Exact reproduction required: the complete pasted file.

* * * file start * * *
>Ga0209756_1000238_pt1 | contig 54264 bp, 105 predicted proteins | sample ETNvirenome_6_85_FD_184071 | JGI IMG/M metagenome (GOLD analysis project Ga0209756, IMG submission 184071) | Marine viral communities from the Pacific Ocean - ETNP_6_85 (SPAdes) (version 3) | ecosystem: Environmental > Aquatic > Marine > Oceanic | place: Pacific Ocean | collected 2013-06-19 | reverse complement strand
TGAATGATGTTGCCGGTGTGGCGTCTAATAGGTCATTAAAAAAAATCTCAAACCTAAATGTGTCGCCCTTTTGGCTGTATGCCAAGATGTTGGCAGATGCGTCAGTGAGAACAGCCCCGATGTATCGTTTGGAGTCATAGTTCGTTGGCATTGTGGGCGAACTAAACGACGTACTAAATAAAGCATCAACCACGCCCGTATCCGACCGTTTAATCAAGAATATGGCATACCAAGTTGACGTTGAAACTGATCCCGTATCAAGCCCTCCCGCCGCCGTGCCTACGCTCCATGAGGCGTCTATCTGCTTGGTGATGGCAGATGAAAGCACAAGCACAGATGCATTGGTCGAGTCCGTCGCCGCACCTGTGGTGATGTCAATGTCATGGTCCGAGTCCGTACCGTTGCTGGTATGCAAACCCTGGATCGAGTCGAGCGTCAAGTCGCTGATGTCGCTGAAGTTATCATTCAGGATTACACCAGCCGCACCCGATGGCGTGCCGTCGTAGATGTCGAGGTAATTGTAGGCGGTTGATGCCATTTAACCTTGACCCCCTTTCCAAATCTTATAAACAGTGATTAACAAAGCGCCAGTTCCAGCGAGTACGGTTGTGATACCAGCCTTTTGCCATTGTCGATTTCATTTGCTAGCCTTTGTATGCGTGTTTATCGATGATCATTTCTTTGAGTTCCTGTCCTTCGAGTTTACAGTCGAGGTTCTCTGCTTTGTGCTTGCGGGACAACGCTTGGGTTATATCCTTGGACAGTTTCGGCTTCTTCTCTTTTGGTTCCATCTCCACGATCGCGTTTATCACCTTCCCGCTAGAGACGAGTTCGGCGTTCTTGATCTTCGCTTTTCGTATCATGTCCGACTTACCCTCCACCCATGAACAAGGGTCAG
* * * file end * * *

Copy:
>Ga0209756_1000238_pt1 | contig 54264 bp, 105 predicted proteins | sample ETNvirenome_6_85_FD_184071 | JGI IMG/M metagenome (GOLD analysis project Ga0209756, IMG submission 184071) | Marine viral communities from the Pacific Ocean - ETNP_6_85 (SPAdes) (version 3) | ecosystem: Environmental > Aquatic > Marine > Oceanic | place: Pacific Ocean | collected 2013-06-19 | reverse complement strand
TGAATGATGTTGCCGGTGTGGCGTCTAATAGGTCATTAAAAAAAATCTCAAACCTAAATGTGTCGCCCTTTTGGCTGTATGCCAAGATGTTGGCAGATGCGTCAGTGAGAACAGCCCCGATGTATCGTTTGGAGTCATAGTTCGTTGGCATTGTGGGCGAACTAAACGACGTACTAAATAAAGCATCAACCACGCCCGTATCCGACCGTTTAATCAAGAATATGGCATACCAAGTTGACGTTGAAACTGATCCCGTATCAAGCCCTCCCGCCGCCGTGCCTACGCTCCATGAGGCGTCTATCTGCTTGGTGATGGCAGATGAAAGCACAAGCACAGATGCATTGGTCGAGTCCGTCGCCGCACCTGTGGTGATGTCAATGTCATGGTCCGAGTCCGTACCGTTGCTGGTATGCAAACCCTGGATCGAGTCGAGCGTCAAGTCGCTGATGTCGCTGAAGTTATCATTCAGGATTACACCAGCCGCACCCGATGGCGTGCCGTCGTAGATGTCGAGGTAATTGTAGGCGGTTGATGCCATTTAACCTTGACCCCCTTTCCAAATCTTATAAACAGTGATTAACAAAGCGCCAGTTCCAGCGAGTACGGTTGTGATACCAGCCTTTTGCCATTGTCGATTTCATTTGCTAGCCTTTGTATGCGTGTTTATCGATGATCATTTCTTTGAGTTCCTGTCCTTCGAGTTTACAGTCGAGGTTCTCTGCTTTGTGCTTGCGGGACAACGCTTGGGTTATATCCTTGGACAGTTTCGGCTTCTTCTCTTTTGGTTCCATCTCCACGATCGCGTTTATCACCTTCCCGCTAGAGACGAGTTCGGCGTTCTTGATCTTCGCTTTTCGTATCATGTCCGACTTACCCTCCACCCATGAACAAGGGTCAG